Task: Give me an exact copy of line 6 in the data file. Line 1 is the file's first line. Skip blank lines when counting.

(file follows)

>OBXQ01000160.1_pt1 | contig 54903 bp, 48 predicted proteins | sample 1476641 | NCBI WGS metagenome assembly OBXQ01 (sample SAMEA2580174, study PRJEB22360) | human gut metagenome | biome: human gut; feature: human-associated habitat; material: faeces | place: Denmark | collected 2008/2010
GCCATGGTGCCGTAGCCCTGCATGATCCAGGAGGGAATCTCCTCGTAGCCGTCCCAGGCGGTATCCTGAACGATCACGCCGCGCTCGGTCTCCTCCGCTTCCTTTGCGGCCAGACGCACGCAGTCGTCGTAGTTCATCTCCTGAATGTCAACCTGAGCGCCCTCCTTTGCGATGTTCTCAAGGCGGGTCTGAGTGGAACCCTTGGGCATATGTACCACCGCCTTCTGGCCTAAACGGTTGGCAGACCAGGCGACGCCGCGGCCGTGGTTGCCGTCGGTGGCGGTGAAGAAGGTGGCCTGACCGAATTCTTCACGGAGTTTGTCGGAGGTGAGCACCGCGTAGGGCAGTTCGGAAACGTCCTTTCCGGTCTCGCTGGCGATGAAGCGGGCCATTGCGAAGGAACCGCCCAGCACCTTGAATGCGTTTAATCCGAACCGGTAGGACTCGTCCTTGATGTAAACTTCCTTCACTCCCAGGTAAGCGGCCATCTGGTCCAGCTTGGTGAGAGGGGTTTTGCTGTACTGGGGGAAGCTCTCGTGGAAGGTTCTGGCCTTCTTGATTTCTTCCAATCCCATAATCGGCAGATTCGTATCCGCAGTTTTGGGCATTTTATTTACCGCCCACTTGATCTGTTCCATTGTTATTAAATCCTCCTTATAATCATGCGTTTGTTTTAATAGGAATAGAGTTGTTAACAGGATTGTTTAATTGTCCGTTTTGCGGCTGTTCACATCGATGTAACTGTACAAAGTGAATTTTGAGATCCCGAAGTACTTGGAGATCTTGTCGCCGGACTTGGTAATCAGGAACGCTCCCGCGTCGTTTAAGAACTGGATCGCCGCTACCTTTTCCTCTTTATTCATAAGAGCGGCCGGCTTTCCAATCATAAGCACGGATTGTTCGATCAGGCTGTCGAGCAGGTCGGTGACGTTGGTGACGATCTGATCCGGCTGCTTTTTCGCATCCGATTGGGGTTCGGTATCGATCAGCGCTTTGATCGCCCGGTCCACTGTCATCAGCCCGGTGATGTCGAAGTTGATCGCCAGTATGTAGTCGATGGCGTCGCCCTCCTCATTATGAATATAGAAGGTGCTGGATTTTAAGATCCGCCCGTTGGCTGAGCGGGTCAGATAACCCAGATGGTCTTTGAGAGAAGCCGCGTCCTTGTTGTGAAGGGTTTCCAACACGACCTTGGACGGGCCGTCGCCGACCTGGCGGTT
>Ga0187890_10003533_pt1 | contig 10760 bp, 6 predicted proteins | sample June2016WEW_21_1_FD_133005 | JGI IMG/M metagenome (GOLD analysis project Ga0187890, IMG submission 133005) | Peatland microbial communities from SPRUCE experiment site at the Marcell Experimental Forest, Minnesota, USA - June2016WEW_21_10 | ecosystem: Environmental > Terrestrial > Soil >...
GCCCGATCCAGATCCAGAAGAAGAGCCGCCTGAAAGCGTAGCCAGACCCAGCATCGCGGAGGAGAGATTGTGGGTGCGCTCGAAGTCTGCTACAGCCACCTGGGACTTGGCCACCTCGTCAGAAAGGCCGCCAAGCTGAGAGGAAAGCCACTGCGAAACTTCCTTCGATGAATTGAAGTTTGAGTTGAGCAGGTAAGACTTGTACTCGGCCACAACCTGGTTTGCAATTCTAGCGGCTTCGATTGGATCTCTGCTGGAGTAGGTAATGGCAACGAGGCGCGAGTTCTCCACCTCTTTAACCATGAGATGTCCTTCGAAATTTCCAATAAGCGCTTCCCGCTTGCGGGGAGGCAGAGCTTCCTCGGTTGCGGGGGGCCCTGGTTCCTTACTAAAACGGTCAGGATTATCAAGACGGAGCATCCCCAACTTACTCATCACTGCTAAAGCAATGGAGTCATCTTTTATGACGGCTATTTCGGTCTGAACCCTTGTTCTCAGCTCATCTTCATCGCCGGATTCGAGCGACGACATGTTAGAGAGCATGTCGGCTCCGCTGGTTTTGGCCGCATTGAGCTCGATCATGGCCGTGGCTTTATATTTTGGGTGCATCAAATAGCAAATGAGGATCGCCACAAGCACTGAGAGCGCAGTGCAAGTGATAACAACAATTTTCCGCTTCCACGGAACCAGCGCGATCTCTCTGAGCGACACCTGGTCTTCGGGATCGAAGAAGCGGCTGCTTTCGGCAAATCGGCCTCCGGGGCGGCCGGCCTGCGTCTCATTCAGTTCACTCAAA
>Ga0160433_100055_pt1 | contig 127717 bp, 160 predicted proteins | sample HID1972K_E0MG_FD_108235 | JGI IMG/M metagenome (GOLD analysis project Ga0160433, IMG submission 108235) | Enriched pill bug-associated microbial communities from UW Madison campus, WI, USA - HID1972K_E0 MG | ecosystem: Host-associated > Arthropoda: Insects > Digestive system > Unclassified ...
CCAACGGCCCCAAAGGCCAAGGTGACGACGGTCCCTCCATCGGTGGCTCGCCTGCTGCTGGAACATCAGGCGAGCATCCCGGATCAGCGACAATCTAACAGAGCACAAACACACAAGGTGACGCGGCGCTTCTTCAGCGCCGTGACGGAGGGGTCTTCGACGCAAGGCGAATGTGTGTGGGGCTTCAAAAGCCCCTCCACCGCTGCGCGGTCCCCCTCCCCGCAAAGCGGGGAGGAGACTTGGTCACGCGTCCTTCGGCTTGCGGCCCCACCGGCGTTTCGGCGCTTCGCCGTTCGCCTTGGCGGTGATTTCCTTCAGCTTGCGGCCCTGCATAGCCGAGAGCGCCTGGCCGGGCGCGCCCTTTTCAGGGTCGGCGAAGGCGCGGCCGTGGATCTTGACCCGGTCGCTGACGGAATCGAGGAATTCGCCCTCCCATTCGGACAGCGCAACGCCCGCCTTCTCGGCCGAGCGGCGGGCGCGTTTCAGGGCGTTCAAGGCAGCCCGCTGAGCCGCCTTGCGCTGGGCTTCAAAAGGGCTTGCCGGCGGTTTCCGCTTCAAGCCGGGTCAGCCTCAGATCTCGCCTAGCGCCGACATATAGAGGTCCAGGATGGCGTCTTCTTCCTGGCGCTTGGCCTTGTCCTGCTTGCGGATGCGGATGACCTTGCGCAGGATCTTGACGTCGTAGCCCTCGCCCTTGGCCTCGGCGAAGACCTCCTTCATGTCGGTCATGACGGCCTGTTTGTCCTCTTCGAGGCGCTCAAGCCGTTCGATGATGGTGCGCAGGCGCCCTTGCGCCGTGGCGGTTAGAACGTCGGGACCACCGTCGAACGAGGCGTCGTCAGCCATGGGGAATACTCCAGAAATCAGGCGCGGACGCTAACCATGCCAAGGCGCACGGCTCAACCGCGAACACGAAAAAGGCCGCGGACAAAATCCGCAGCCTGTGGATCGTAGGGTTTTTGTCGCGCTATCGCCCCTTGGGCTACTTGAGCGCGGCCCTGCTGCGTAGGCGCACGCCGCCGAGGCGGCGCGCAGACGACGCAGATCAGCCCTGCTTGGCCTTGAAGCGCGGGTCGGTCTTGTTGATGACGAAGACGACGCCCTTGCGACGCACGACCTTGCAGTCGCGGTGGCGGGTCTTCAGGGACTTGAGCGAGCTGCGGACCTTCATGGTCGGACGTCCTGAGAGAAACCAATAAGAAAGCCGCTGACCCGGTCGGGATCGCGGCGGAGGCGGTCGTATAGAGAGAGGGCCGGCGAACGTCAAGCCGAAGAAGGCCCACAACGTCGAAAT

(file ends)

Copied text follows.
CCAACGGCCCCAAAGGCCAAGGTGACGACGGTCCCTCCATCGGTGGCTCGCCTGCTGCTGGAACATCAGGCGAGCATCCCGGATCAGCGACAATCTAACAGAGCACAAACACACAAGGTGACGCGGCGCTTCTTCAGCGCCGTGACGGAGGGGTCTTCGACGCAAGGCGAATGTGTGTGGGGCTTCAAAAGCCCCTCCACCGCTGCGCGGTCCCCCTCCCCGCAAAGCGGGGAGGAGACTTGGTCACGCGTCCTTCGGCTTGCGGCCCCACCGGCGTTTCGGCGCTTCGCCGTTCGCCTTGGCGGTGATTTCCTTCAGCTTGCGGCCCTGCATAGCCGAGAGCGCCTGGCCGGGCGCGCCCTTTTCAGGGTCGGCGAAGGCGCGGCCGTGGATCTTGACCCGGTCGCTGACGGAATCGAGGAATTCGCCCTCCCATTCGGACAGCGCAACGCCCGCCTTCTCGGCCGAGCGGCGGGCGCGTTTCAGGGCGTTCAAGGCAGCCCGCTGAGCCGCCTTGCGCTGGGCTTCAAAAGGGCTTGCCGGCGGTTTCCGCTTCAAGCCGGGTCAGCCTCAGATCTCGCCTAGCGCCGACATATAGAGGTCCAGGATGGCGTCTTCTTCCTGGCGCTTGGCCTTGTCCTGCTTGCGGATGCGGATGACCTTGCGCAGGATCTTGACGTCGTAGCCCTCGCCCTTGGCCTCGGCGAAGACCTCCTTCATGTCGGTCATGACGGCCTGTTTGTCCTCTTCGAGGCGCTCAAGCCGTTCGATGATGGTGCGCAGGCGCCCTTGCGCCGTGGCGGTTAGAACGTCGGGACCACCGTCGAACGAGGCGTCGTCAGCCATGGGGAATACTCCAGAAATCAGGCGCGGACGCTAACCATGCCAAGGCGCACGGCTCAACCGCGAACACGAAAAAGGCCGCGGACAAAATCCGCAGCCTGTGGATCGTAGGGTTTTTGTCGCGCTATCGCCCCTTGGGCTACTTGAGCGCGGCCCTGCTGCGTAGGCGCACGCCGCCGAGGCGGCGCGCAGACGACGCAGATCAGCCCTGCTTGGCCTTGAAGCGCGGGTCGGTCTTGTTGATGACGAAGACGACGCCCTTGCGACGCACGACCTTGCAGTCGCGGTGGCGGGTCTTCAGGGACTTGAGCGAGCTGCGGACCTTCATGGTCGGACGTCCTGAGAGAAACCAATAAGAAAGCCGCTGACCCGGTCGGGATCGCGGCGGAGGCGGTCGTATAGAGAGAGGGCCGGCGAACGTCAAGCCGAAGAAGGCCCACAACGTCGAAAT